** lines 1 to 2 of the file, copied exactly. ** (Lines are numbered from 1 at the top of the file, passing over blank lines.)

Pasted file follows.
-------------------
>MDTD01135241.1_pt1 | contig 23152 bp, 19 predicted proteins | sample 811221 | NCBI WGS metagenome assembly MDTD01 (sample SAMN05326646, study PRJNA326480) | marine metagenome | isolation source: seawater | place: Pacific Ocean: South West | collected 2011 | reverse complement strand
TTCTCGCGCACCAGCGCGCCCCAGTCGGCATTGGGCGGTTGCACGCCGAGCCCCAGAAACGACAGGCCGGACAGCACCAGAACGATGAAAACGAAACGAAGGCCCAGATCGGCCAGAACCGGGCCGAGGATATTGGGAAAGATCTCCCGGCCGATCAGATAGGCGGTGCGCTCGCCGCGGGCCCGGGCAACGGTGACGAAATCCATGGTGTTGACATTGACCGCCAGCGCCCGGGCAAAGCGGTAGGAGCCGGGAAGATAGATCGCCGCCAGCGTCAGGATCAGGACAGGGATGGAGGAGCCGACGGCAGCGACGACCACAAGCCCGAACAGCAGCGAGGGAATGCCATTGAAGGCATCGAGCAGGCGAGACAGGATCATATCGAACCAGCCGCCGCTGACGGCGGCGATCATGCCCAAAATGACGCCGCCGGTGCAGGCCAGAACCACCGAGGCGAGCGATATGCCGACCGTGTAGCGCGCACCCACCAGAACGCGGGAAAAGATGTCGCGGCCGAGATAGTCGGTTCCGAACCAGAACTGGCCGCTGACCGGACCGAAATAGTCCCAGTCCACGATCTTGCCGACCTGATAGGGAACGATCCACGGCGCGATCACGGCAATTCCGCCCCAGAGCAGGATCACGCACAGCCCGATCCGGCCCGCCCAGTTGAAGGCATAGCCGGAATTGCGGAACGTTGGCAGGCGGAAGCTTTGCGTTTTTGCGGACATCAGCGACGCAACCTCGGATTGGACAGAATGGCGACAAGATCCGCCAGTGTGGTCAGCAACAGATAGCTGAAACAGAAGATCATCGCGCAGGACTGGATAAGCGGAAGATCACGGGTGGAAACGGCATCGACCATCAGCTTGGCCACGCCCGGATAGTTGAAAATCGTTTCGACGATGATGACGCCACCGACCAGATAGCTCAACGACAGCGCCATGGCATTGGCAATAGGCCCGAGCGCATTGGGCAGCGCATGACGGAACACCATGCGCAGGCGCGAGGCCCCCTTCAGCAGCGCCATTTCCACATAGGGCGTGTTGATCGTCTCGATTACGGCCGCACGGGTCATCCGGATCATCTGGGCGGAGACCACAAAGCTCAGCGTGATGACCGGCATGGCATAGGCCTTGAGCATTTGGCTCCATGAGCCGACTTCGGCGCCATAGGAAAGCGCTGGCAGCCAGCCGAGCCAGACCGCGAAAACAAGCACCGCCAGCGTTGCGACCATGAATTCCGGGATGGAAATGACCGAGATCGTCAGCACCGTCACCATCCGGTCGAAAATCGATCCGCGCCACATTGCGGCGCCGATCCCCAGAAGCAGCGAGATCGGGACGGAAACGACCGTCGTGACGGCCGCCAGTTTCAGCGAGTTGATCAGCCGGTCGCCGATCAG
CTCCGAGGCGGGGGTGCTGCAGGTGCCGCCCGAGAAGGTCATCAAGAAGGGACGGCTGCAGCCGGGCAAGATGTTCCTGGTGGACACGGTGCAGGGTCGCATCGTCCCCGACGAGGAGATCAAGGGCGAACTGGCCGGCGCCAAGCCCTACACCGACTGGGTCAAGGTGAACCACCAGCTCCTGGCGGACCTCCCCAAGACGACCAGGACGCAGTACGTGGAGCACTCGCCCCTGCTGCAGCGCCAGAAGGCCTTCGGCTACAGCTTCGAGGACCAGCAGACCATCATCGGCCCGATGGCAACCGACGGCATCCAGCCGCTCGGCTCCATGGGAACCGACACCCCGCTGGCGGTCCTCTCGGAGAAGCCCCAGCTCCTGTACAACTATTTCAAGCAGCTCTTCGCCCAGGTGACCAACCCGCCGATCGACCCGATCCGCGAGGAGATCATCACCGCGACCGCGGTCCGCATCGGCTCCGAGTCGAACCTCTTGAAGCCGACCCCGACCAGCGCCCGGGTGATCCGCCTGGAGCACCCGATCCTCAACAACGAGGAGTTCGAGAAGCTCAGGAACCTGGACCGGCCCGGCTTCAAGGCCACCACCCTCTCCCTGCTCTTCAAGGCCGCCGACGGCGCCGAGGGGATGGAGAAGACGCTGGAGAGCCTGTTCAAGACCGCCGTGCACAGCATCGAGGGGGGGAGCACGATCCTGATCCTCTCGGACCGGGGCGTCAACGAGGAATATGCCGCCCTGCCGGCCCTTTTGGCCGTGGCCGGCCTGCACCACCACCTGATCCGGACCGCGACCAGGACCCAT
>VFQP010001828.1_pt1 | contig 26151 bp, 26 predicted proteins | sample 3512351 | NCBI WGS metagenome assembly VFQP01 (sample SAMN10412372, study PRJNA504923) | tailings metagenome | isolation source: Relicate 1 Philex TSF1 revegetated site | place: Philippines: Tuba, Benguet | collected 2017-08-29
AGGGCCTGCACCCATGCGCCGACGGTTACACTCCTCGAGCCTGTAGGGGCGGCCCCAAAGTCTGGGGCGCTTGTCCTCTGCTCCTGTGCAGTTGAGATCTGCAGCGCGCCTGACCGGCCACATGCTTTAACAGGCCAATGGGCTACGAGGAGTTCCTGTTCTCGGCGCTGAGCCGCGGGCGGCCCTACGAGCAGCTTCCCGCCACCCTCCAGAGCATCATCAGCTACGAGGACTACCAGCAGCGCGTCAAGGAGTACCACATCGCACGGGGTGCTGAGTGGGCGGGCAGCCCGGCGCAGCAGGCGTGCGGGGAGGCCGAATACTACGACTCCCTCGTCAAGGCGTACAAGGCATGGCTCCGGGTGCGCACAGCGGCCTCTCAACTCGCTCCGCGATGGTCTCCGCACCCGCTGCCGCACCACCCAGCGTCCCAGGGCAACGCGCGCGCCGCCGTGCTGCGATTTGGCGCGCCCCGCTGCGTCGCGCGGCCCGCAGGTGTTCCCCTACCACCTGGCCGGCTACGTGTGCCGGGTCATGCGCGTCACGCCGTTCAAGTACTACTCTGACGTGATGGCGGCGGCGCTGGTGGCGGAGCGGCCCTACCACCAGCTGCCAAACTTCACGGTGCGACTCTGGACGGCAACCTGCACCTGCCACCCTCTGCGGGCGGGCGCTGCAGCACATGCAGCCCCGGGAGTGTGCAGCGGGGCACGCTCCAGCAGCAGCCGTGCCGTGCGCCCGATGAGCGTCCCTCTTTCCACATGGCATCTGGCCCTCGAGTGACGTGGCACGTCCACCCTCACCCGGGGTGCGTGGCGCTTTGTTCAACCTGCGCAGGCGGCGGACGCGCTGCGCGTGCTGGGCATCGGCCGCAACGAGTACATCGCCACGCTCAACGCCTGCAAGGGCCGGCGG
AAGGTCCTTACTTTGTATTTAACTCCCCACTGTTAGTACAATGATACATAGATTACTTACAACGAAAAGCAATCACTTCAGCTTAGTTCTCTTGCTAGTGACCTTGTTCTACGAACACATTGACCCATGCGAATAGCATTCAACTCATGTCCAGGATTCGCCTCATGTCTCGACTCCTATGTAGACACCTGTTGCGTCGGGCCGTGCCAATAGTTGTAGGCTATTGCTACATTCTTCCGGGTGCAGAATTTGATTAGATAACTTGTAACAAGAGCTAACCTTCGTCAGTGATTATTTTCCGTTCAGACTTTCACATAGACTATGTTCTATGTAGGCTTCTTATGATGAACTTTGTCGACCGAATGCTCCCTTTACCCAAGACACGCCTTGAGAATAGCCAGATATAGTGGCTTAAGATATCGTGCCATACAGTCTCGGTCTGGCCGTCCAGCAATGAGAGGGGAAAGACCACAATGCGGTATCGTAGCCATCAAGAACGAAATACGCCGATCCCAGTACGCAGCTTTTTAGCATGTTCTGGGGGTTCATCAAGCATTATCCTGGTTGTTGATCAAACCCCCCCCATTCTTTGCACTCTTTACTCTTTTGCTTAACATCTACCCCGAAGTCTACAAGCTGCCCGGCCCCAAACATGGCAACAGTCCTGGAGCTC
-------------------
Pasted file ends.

>MDTD01135241.1_pt1 | contig 23152 bp, 19 predicted proteins | sample 811221 | NCBI WGS metagenome assembly MDTD01 (sample SAMN05326646, study PRJNA326480) | marine metagenome | isolation source: seawater | place: Pacific Ocean: South West | collected 2011 | reverse complement strand
TTCTCGCGCACCAGCGCGCCCCAGTCGGCATTGGGCGGTTGCACGCCGAGCCCCAGAAACGACAGGCCGGACAGCACCAGAACGATGAAAACGAAACGAAGGCCCAGATCGGCCAGAACCGGGCCGAGGATATTGGGAAAGATCTCCCGGCCGATCAGATAGGCGGTGCGCTCGCCGCGGGCCCGGGCAACGGTGACGAAATCCATGGTGTTGACATTGACCGCCAGCGCCCGGGCAAAGCGGTAGGAGCCGGGAAGATAGATCGCCGCCAGCGTCAGGATCAGGACAGGGATGGAGGAGCCGACGGCAGCGACGACCACAAGCCCGAACAGCAGCGAGGGAATGCCATTGAAGGCATCGAGCAGGCGAGACAGGATCATATCGAACCAGCCGCCGCTGACGGCGGCGATCATGCCCAAAATGACGCCGCCGGTGCAGGCCAGAACCACCGAGGCGAGCGATATGCCGACCGTGTAGCGCGCACCCACCAGAACGCGGGAAAAGATGTCGCGGCCGAGATAGTCGGTTCCGAACCAGAACTGGCCGCTGACCGGACCGAAATAGTCCCAGTCCACGATCTTGCCGACCTGATAGGGAACGATCCACGGCGCGATCACGGCAATTCCGCCCCAGAGCAGGATCACGCACAGCCCGATCCGGCCCGCCCAGTTGAAGGCATAGCCGGAATTGCGGAACGTTGGCAGGCGGAAGCTTTGCGTTTTTGCGGACATCAGCGACGCAACCTCGGATTGGACAGAATGGCGACAAGATCCGCCAGTGTGGTCAGCAACAGATAGCTGAAACAGAAGATCATCGCGCAGGACTGGATAAGCGGAAGATCACGGGTGGAAACGGCATCGACCATCAGCTTGGCCACGCCCGGATAGTTGAAAATCGTTTCGACGATGATGACGCCACCGACCAGATAGCTCAACGACAGCGCCATGGCATTGGCAATAGGCCCGAGCGCATTGGGCAGCGCATGACGGAACACCATGCGCAGGCGCGAGGCCCCCTTCAGCAGCGCCATTTCCACATAGGGCGTGTTGATCGTCTCGATTACGGCCGCACGGGTCATCCGGATCATCTGGGCGGAGACCACAAAGCTCAGCGTGATGACCGGCATGGCATAGGCCTTGAGCATTTGGCTCCATGAGCCGACTTCGGCGCCATAGGAAAGCGCTGGCAGCCAGCCGAGCCAGACCGCGAAAACAAGCACCGCCAGCGTTGCGACCATGAATTCCGGGATGGAAATGACCGAGATCGTCAGCACCGTCACCATCCGGTCGAAAATCGATCCGCGCCACATTGCGGCGCCGATCCCCAGAAGCAGCGAGATCGGGACGGAAACGACCGTCGTGACGGCCGCCAGTTTCAGCGAGTTGATCAGCCGGTCGCCGATCAG